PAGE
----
A Gift Now Treasured

From the time that I was a small child my father represented a distant figure, only moving closer when he thought he wanted my sister and me to do as he declared which, left us without options, unless we wanted to see his wrath. All too often, we walked on tender eggshells making sure we did nothing to disrupt the peace of the day, thus leaving our childhood at the door and becoming something akin to a Stepford sons or daughters. Later, after I left home, he seemed to worsen at times–his gruff appraisals and rough demands would often make my sister and I happy to leave; or at worst never wanting to return. As the years multiplied we noticed slightly more quieter times were evolving until during the last year of his life most of the gruff exterior disintegrated and he became less distant; yet I always felt somewhere deep inside of him there were many conflicting stories.

My mother, on the other hand, is gentler, if not almost suffocating in her need to extend protection and love, while also being too sensitive, too delicate, and too needy. I often compared her to a Mother robin fussing over her young, feeding, protecting and nurturing, but not wanting to let go. Even though Momma is fragile and psychologically needy, she has always had the mental strength to endure.  I remember the night, when I was very small and very frightened, she held me during a thunderstorm, telling me of all its wonders, while all the time being unbelievably frightened.

Many years have passed since I lived in their house and during those years, I had often thought of the two of them as one gruff, stern and distant, the other gentle, needy, and fragile. Both continually appeared to control my sister and I, yet, I used to question why had I been able choose the direction for my life and leave the coddled and controlled nest so easily? Why had they never stopped me from going in any particular direction and how could they support all my decisions? Why was I never guilty about leaving them all alone on the farm so many years ago? Moreover, what was it that gave me the strong sense of curiosity that I have always had; curiosity–the one important ingredient you need if you want to succeed in unknown ground?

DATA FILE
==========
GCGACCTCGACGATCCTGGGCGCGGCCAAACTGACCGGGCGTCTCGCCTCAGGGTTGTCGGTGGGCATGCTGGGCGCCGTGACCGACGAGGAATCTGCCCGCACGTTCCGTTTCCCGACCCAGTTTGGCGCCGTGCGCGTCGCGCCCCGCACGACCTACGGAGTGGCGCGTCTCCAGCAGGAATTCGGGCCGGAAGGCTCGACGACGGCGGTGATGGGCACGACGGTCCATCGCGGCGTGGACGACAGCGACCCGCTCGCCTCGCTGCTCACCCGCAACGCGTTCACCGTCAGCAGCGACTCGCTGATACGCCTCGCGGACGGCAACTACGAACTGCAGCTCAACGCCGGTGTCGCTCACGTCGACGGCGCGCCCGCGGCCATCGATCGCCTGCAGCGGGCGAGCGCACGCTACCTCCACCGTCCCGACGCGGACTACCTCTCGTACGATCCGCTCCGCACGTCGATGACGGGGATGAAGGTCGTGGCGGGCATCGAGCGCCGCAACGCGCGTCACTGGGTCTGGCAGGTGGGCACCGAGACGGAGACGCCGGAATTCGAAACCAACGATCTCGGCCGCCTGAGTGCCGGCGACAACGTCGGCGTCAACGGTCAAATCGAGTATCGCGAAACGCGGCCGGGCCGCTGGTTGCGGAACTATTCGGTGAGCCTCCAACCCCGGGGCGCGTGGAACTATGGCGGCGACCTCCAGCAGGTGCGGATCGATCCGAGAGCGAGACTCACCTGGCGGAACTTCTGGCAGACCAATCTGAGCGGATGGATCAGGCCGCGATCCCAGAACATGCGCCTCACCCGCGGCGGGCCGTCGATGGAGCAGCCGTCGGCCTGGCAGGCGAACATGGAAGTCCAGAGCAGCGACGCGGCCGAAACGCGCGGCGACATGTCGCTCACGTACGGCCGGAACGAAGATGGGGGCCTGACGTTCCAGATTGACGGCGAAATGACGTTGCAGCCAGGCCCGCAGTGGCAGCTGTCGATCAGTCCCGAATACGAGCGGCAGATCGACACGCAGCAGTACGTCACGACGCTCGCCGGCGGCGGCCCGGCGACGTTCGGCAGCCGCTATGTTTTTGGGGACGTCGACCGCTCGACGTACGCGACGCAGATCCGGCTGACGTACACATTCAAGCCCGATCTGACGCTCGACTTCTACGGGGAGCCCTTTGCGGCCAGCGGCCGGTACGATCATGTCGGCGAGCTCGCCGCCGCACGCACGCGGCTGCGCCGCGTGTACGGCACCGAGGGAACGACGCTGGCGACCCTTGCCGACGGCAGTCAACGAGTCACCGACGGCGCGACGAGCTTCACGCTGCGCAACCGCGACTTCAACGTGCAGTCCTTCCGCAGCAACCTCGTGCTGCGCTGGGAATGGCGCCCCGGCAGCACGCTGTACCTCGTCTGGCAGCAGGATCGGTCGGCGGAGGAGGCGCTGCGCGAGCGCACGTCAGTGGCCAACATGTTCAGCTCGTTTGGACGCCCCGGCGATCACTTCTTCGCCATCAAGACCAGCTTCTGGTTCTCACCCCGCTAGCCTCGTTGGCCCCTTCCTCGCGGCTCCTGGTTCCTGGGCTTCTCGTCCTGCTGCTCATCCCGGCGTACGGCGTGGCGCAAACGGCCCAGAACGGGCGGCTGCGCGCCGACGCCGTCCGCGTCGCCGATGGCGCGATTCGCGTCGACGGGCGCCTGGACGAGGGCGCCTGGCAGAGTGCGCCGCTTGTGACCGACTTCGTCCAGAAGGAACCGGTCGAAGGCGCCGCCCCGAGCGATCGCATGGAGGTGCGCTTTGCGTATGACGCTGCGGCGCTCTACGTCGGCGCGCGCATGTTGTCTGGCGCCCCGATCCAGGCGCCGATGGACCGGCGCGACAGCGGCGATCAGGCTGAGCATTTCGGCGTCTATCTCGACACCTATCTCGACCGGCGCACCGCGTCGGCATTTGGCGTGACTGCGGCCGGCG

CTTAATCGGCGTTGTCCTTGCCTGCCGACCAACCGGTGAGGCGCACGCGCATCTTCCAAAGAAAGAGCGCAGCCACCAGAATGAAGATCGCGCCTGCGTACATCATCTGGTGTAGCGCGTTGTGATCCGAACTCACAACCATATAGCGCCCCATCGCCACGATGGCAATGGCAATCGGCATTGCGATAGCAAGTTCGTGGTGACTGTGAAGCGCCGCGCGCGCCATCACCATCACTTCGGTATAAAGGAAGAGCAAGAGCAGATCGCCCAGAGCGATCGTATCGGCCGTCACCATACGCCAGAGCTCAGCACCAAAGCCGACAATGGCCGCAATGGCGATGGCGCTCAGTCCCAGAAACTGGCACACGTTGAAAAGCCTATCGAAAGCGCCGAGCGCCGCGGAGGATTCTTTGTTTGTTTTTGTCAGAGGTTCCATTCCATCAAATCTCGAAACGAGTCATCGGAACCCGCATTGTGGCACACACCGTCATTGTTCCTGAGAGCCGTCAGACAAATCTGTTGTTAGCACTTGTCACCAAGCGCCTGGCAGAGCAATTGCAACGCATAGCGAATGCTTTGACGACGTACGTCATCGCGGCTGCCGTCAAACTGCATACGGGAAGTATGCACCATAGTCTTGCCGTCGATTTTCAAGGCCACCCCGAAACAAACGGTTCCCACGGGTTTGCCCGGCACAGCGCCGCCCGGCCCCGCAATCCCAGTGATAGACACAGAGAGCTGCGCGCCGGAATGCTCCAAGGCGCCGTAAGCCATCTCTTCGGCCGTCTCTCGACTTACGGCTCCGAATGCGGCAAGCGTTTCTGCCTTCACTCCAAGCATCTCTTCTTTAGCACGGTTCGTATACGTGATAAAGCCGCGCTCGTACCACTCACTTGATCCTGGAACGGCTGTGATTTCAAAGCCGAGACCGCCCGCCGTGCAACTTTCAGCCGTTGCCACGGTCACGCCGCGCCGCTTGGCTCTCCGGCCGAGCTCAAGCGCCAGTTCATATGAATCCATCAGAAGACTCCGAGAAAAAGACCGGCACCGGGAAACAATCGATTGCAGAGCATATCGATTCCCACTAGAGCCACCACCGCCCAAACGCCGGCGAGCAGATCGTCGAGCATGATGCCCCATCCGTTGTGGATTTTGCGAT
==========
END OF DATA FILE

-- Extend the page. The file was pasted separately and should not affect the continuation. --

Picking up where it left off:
Much later in my life, I carefully studied their actions during my childhood, adolescence, and teen years and I realized my father’s distant wrath was rage at his domineering mother, while my mother’s sensitive fragility in motion was set in motion by a Mother who was very selfish and doled love out only when she received something. Each lived within the shadow of strong parental prisons, and somehow broke partially free to become determined that their children would not experience the same suffocation as they had. Their control was merely a facade, an outward cover they had to develop to cope with their early lives, a facade not easily broken without professional help.

Deeply seated within each of them was a burning desire to ensure that their children had the freedom to choose their own destiny. Our parents gave us the basic values of good, the tragedies of evil, and the cognitive tools for evaluating and determining our own lives. Possibly these values and abilities were given to us in daily lessons we received from them. Maybe the discomfort and frustration we felt was necessary to understand. Although, and more importantly, my sister and I received an unspoken spirit tenderly placed in our hearts- -our freedom.


2 thoughts on “A Gift Now Treasured

  1. “Each lived within the shadow of strong parental prisons…”

    Ah yes, those parental prisons that can suffocate the very life out of us. The challenge is how to NOT pass those patterns on to our children.

    Every time that I feel I may be going down that path, I give myself a little time to breathe (and even be angry), and then I reach out with reassurance of my unconditional love. That is not to say that we don’t have our wars, for surely we do. But I am learning that almost no disagreement is worth losing a child over. And that is where I am different than my mother, I pray. I hope that I can always ask for forgiveness, while seeking to give it.

    They gave you the priceless gift of freedom-of choosing your own way. So many never receive that precious gift.



  2. Yes, unfortunately I can say that your Mother is nothing like my Mother was. I wish you could have had a Momma like mine. You would be tapping those shiny red shoes as you travel though life.

    My parents gave me freedom yes, and my mother gave me that freedom even though by doing so she was extremely lonely. She was a very strong and caring person.

    My best,


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